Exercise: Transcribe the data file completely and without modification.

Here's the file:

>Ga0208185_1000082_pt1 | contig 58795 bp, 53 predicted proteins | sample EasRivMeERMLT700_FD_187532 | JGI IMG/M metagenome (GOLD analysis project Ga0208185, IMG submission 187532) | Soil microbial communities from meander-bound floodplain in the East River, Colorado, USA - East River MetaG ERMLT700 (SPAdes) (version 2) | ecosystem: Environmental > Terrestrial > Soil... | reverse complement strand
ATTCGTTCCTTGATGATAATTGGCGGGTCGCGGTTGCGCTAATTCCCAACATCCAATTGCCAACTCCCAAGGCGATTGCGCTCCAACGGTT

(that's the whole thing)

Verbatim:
>Ga0208185_1000082_pt1 | contig 58795 bp, 53 predicted proteins | sample EasRivMeERMLT700_FD_187532 | JGI IMG/M metagenome (GOLD analysis project Ga0208185, IMG submission 187532) | Soil microbial communities from meander-bound floodplain in the East River, Colorado, USA - East River MetaG ERMLT700 (SPAdes) (version 2) | ecosystem: Environmental > Terrestrial > Soil... | reverse complement strand
ATTCGTTCCTTGATGATAATTGGCGGGTCGCGGTTGCGCTAATTCCCAACATCCAATTGCCAACTCCCAAGGCGATTGCGCTCCAACGGTT